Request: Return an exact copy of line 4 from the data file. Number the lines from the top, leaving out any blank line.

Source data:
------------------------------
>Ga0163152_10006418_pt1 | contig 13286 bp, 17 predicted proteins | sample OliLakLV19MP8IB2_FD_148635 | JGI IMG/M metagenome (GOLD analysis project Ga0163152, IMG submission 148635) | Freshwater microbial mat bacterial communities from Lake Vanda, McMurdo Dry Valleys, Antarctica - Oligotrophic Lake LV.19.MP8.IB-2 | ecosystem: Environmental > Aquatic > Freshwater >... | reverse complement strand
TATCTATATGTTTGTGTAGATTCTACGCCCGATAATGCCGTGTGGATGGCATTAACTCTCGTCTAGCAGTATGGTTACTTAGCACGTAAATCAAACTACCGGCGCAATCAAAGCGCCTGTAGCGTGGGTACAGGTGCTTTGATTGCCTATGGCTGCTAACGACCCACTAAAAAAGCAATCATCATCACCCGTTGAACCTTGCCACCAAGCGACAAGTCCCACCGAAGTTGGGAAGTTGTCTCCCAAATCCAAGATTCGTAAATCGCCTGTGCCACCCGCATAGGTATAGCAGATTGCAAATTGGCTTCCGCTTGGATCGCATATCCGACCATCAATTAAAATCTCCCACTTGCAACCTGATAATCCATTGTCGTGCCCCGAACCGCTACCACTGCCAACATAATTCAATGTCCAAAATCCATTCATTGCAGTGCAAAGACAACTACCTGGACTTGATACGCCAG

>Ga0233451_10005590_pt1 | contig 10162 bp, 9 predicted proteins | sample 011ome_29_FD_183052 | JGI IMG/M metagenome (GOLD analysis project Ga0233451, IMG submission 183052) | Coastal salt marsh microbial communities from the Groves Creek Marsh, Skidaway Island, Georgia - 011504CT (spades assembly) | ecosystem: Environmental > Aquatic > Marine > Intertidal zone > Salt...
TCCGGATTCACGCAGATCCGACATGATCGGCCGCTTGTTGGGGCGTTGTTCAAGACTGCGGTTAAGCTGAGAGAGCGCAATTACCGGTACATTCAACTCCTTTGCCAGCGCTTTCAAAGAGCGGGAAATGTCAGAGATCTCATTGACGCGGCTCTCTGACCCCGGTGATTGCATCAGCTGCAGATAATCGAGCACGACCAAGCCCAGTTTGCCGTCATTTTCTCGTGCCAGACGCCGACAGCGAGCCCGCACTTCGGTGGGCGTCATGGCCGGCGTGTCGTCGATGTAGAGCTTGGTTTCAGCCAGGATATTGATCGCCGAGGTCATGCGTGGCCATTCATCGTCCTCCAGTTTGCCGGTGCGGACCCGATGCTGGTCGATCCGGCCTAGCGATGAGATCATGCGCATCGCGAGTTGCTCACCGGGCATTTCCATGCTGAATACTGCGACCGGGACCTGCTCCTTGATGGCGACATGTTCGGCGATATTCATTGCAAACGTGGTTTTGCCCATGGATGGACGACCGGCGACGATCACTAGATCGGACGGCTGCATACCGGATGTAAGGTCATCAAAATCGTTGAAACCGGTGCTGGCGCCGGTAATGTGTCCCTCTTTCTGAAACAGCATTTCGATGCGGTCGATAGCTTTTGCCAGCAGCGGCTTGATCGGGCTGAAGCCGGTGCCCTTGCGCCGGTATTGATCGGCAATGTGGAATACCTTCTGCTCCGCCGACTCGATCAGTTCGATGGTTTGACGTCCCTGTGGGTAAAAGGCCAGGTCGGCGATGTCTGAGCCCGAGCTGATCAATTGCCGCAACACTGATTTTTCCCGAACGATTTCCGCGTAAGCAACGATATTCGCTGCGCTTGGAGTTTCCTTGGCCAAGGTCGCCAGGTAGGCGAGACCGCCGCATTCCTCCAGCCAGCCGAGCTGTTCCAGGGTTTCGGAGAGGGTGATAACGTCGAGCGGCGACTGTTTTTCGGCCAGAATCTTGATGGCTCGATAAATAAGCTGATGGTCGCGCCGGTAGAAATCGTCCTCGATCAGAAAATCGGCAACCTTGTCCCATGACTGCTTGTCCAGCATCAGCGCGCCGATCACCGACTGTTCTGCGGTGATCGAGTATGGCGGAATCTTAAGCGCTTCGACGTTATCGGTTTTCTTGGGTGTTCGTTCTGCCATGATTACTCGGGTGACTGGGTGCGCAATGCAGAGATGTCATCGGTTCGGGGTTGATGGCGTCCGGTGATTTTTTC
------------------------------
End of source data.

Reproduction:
TCCGGATTCACGCAGATCCGACATGATCGGCCGCTTGTTGGGGCGTTGTTCAAGACTGCGGTTAAGCTGAGAGAGCGCAATTACCGGTACATTCAACTCCTTTGCCAGCGCTTTCAAAGAGCGGGAAATGTCAGAGATCTCATTGACGCGGCTCTCTGACCCCGGTGATTGCATCAGCTGCAGATAATCGAGCACGACCAAGCCCAGTTTGCCGTCATTTTCTCGTGCCAGACGCCGACAGCGAGCCCGCACTTCGGTGGGCGTCATGGCCGGCGTGTCGTCGATGTAGAGCTTGGTTTCAGCCAGGATATTGATCGCCGAGGTCATGCGTGGCCATTCATCGTCCTCCAGTTTGCCGGTGCGGACCCGATGCTGGTCGATCCGGCCTAGCGATGAGATCATGCGCATCGCGAGTTGCTCACCGGGCATTTCCATGCTGAATACTGCGACCGGGACCTGCTCCTTGATGGCGACATGTTCGGCGATATTCATTGCAAACGTGGTTTTGCCCATGGATGGACGACCGGCGACGATCACTAGATCGGACGGCTGCATACCGGATGTAAGGTCATCAAAATCGTTGAAACCGGTGCTGGCGCCGGTAATGTGTCCCTCTTTCTGAAACAGCATTTCGATGCGGTCGATAGCTTTTGCCAGCAGCGGCTTGATCGGGCTGAAGCCGGTGCCCTTGCGCCGGTATTGATCGGCAATGTGGAATACCTTCTGCTCCGCCGACTCGATCAGTTCGATGGTTTGACGTCCCTGTGGGTAAAAGGCCAGGTCGGCGATGTCTGAGCCCGAGCTGATCAATTGCCGCAACACTGATTTTTCCCGAACGATTTCCGCGTAAGCAACGATATTCGCTGCGCTTGGAGTTTCCTTGGCCAAGGTCGCCAGGTAGGCGAGACCGCCGCATTCCTCCAGCCAGCCGAGCTGTTCCAGGGTTTCGGAGAGGGTGATAACGTCGAGCGGCGACTGTTTTTCGGCCAGAATCTTGATGGCTCGATAAATAAGCTGATGGTCGCGCCGGTAGAAATCGTCCTCGATCAGAAAATCGGCAACCTTGTCCCATGACTGCTTGTCCAGCATCAGCGCGCCGATCACCGACTGTTCTGCGGTGATCGAGTATGGCGGAATCTTAAGCGCTTCGACGTTATCGGTTTTCTTGGGTGTTCGTTCTGCCATGATTACTCGGGTGACTGGGTGCGCAATGCAGAGATGTCATCGGTTCGGGGTTGATGGCGTCCGGTGATTTTTTC